“There will be,” he said. The belt buckle swung like a pendulum. “The Committee is working on it as we speak.”
The next day, the slide projected on the breakroom wall said the following:
Charity: it begins with silence.
All day I was silent. All day I stuffed envelopes while standing up. All day Judy Davis and Jean Key and Linda Ward sat at their respective desks and used dull pencil stubs to copy down the tenets of the handbook from the screens of their computers. They did not speak.
The favored employee entered from the fire exit door and saw me lick my final envelope. She laughed and laughed and laughed. The slide on the wall changed from the warning about silence to a single word: Joy.
Coincidentally, that was also the name of the favored employee: Joy. She’d had it legally changed from Annalise. I didn’t know why.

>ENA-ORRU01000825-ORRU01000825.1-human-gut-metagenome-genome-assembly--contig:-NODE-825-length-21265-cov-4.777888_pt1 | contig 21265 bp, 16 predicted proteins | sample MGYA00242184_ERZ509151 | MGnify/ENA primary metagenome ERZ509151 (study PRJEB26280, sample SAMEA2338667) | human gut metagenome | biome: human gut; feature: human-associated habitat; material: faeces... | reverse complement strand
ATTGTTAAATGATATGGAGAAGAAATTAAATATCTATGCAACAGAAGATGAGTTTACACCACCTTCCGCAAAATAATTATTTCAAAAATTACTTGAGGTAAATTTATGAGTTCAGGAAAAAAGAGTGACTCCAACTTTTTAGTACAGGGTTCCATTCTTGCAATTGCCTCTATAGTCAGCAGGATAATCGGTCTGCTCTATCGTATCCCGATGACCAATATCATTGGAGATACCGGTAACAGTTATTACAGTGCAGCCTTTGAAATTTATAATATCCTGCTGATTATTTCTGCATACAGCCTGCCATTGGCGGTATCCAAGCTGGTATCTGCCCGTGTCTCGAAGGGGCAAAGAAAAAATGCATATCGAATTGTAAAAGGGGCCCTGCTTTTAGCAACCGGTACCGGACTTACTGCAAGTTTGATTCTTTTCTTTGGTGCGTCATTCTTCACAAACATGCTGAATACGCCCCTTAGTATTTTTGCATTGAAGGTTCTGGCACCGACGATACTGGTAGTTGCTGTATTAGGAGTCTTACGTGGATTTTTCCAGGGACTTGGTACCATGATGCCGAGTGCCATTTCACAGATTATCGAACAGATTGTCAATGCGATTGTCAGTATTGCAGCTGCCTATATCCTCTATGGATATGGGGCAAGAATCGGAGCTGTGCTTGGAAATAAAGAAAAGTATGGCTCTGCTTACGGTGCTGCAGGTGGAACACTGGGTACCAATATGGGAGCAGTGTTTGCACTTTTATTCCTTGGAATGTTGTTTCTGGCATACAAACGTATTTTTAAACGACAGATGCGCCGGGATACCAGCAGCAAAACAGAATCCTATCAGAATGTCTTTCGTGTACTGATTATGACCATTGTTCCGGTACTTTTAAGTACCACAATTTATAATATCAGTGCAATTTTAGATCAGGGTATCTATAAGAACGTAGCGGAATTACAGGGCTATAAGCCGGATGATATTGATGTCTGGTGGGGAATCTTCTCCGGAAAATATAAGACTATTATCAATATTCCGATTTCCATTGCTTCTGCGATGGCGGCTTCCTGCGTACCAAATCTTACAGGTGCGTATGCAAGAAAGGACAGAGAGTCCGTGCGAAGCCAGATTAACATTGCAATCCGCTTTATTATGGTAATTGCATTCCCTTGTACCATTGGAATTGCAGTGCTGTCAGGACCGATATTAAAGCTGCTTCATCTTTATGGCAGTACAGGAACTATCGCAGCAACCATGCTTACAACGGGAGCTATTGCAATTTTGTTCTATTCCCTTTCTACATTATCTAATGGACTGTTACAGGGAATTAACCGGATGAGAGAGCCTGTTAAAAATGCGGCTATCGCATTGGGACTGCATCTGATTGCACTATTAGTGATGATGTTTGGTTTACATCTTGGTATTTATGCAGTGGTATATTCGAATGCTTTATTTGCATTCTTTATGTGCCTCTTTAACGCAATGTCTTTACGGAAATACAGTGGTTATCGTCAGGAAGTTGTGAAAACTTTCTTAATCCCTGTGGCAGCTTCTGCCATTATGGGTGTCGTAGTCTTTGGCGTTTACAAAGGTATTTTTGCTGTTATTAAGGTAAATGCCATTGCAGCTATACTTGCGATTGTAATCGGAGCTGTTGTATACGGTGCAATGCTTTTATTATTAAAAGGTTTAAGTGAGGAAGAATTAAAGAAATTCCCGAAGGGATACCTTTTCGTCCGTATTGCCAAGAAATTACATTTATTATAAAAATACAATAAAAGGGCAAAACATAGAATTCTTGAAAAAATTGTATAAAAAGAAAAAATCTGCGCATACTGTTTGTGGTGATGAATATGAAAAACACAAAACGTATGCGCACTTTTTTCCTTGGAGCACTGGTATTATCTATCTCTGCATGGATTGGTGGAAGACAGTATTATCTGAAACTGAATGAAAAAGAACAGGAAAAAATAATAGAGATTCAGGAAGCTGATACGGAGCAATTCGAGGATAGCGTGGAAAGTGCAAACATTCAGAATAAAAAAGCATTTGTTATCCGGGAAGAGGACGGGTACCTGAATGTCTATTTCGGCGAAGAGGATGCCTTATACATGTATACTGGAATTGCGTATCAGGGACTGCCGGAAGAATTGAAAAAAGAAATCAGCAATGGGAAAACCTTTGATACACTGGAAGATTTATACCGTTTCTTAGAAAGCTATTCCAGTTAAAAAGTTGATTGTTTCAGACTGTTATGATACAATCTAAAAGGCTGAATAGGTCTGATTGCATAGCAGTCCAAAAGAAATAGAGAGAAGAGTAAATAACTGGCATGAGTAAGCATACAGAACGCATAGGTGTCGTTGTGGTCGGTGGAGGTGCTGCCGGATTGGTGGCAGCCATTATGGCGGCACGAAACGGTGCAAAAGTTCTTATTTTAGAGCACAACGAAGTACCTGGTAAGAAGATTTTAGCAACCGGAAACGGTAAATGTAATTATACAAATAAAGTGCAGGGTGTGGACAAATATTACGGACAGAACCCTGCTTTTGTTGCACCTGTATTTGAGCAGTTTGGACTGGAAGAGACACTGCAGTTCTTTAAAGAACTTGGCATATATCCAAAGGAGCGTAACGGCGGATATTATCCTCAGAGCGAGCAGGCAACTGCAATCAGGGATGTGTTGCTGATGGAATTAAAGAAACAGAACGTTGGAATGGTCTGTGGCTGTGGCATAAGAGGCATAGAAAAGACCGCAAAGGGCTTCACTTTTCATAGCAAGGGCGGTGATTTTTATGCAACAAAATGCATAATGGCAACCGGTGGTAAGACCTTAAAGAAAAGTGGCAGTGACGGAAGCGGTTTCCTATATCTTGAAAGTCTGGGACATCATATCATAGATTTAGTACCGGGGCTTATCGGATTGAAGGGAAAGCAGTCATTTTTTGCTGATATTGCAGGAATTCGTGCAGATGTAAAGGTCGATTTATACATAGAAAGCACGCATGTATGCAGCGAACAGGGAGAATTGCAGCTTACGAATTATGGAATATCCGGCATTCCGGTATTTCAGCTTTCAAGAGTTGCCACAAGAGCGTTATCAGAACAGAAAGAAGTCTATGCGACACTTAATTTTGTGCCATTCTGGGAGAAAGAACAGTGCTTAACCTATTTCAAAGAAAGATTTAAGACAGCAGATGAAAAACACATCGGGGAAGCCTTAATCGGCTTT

I broke my silence. “How come you’re allowed to laugh, but everyone else is supposed to stay silent?”
“I’m a Gemini,” she said.
“Right” I said. “Of course.”
“Violation,” she said. “Duly noted.”
My college degree had been in General Studies, and I was too old to get another job. I knew I’d spend the rest of my days learning and relearning BeTrue’s new guidelines. The whole thing was absurd, but something in me wanted to test the boundaries.
“Has Sam ever shown you a dick pic?” I said. “Or worse?”
“The guidelines forbid it,” she said. “There’s an embedded video that explains why.”
“I know, but Sam doesn’t always follow the guidelines.”
“The Committee is working to establish a protocol for his removal,” she said. This came as a surprise.
“But he’s the owner,” I said. “The founder. BeTrue is named after him.”
“Surely you’ve heard about what happened at Liberty University,” she said. Indeed I had.